Grace, coming down upon someone, does not bring much factual knowledge, but teaches a human person the duty to pay careful attention to the contemplation of things. It does not create a context for interpreting the laws of knowledge, but pours onto a person love of truth which does not allow that one to deviate from the right ways to truth and to rely too much on abstractions. Thus it provides a middle ground of truth which cannot be reached without Grace … A scientific man develops a specific method of research, a kind of intuition in disclosing truth and true ways to this disclosure. This, in turn, being supported by virtues of the mind returning to the heart … communicates to the works of this mind such properties as successfulness, solidity, and fruitfulness.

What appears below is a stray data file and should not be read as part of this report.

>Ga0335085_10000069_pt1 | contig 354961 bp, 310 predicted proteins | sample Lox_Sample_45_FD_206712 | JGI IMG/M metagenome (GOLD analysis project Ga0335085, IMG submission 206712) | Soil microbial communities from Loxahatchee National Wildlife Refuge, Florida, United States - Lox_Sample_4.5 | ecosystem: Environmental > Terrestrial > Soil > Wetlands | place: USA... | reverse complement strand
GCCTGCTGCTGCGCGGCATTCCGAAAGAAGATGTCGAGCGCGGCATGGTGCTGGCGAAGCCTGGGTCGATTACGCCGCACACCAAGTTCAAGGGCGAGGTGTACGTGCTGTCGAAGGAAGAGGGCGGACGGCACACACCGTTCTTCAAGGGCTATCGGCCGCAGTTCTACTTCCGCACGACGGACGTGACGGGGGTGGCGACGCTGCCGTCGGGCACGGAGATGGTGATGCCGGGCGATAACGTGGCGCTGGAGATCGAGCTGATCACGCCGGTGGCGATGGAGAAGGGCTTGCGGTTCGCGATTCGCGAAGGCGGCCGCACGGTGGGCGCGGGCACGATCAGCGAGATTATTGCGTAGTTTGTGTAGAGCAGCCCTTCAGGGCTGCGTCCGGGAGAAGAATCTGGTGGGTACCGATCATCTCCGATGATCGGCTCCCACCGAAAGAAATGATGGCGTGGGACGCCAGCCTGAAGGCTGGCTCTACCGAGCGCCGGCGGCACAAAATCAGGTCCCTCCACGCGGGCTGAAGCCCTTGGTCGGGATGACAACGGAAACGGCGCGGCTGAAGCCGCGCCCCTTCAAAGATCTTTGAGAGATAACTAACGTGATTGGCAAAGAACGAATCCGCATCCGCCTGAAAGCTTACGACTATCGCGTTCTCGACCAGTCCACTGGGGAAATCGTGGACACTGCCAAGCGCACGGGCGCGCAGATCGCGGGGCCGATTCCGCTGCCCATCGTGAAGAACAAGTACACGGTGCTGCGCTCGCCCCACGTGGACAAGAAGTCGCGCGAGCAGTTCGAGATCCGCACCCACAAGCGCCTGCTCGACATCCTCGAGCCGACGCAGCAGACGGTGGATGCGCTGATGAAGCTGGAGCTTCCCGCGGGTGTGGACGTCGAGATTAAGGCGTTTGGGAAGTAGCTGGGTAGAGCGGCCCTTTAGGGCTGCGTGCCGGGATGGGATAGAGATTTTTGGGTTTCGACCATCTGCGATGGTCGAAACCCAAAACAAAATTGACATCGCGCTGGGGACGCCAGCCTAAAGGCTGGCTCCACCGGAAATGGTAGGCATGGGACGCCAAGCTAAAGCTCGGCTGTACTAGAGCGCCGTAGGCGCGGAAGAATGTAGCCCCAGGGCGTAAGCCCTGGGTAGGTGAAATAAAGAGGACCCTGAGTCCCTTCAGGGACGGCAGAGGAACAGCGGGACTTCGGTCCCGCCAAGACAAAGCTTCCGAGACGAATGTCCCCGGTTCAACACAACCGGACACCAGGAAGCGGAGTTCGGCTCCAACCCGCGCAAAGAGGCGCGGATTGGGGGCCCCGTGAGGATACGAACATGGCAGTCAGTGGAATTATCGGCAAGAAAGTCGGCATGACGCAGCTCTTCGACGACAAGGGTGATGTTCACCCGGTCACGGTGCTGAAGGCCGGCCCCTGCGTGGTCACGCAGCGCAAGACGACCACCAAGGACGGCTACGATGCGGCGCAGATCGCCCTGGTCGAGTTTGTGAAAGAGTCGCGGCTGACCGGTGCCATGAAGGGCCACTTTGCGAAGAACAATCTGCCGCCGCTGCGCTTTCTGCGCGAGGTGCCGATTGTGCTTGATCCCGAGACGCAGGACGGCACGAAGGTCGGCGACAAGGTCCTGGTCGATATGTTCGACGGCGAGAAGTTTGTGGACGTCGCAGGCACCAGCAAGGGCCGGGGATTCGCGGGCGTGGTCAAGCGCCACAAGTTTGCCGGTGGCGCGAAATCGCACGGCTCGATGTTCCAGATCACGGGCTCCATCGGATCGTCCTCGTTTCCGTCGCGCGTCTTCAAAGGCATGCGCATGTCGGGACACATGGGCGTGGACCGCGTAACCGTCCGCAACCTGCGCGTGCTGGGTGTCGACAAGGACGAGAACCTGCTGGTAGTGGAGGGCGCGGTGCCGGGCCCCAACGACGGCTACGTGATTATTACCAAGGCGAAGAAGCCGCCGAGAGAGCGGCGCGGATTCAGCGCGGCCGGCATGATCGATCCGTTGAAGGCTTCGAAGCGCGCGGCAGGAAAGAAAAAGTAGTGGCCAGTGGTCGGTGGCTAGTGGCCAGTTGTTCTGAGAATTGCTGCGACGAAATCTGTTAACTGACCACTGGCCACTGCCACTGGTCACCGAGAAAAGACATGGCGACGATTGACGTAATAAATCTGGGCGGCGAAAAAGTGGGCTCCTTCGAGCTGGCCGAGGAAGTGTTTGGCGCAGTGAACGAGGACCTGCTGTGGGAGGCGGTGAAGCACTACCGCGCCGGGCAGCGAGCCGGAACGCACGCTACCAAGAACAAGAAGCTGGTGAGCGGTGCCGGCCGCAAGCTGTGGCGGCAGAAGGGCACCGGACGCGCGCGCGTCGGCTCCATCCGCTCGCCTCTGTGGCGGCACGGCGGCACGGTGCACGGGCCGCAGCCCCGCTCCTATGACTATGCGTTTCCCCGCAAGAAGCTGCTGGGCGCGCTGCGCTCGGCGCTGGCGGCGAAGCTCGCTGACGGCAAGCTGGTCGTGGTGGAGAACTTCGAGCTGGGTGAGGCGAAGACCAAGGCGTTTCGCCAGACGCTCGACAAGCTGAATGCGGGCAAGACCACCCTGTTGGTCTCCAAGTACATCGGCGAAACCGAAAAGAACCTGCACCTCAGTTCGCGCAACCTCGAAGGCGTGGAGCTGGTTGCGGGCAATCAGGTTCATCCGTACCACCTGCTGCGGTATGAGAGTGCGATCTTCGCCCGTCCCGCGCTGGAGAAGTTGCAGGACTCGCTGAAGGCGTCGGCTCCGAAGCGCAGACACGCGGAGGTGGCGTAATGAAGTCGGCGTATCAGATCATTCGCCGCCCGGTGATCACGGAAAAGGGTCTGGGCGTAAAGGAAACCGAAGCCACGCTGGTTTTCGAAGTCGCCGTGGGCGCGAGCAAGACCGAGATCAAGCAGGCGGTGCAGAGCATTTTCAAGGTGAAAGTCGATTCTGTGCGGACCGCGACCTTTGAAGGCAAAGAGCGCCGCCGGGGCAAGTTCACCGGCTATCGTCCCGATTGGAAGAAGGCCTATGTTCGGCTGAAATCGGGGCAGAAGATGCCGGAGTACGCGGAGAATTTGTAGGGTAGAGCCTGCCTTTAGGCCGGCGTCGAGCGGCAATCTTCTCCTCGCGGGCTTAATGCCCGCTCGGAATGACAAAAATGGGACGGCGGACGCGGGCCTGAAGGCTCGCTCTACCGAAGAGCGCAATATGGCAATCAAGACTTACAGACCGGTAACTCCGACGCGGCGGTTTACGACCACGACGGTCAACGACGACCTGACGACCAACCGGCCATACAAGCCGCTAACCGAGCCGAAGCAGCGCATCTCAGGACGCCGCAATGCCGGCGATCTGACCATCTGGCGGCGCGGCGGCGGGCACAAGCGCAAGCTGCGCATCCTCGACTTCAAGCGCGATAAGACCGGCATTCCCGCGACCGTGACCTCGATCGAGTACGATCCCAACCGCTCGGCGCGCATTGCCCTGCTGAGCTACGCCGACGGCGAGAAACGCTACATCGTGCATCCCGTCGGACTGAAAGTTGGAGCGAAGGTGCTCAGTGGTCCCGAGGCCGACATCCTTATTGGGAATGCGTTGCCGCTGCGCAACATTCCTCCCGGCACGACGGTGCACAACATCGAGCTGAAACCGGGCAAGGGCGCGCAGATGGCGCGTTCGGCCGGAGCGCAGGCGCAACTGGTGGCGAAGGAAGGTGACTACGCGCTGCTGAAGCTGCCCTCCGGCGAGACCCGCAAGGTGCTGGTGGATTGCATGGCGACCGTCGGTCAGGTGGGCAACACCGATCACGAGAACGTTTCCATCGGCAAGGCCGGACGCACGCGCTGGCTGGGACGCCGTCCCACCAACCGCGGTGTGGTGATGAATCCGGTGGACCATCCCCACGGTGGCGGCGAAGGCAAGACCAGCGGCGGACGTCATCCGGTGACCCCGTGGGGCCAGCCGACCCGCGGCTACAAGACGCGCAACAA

– St. Theophan the Recluse, Начертание христианского нравоучения. Т. 1. Свято-Введенский Печерский монастырь, 1994, pp. 242-243. I took the translation from Alexei V. Nesteruk’s article Faith and scientific knowledge in Russian religious thought, pp. 391-392 in Scott Mandelbrote and Jitse M. van der Meer, Nature and Scripture in the Abrahamic Religions, vol 1., Leiden: Brill, 2008.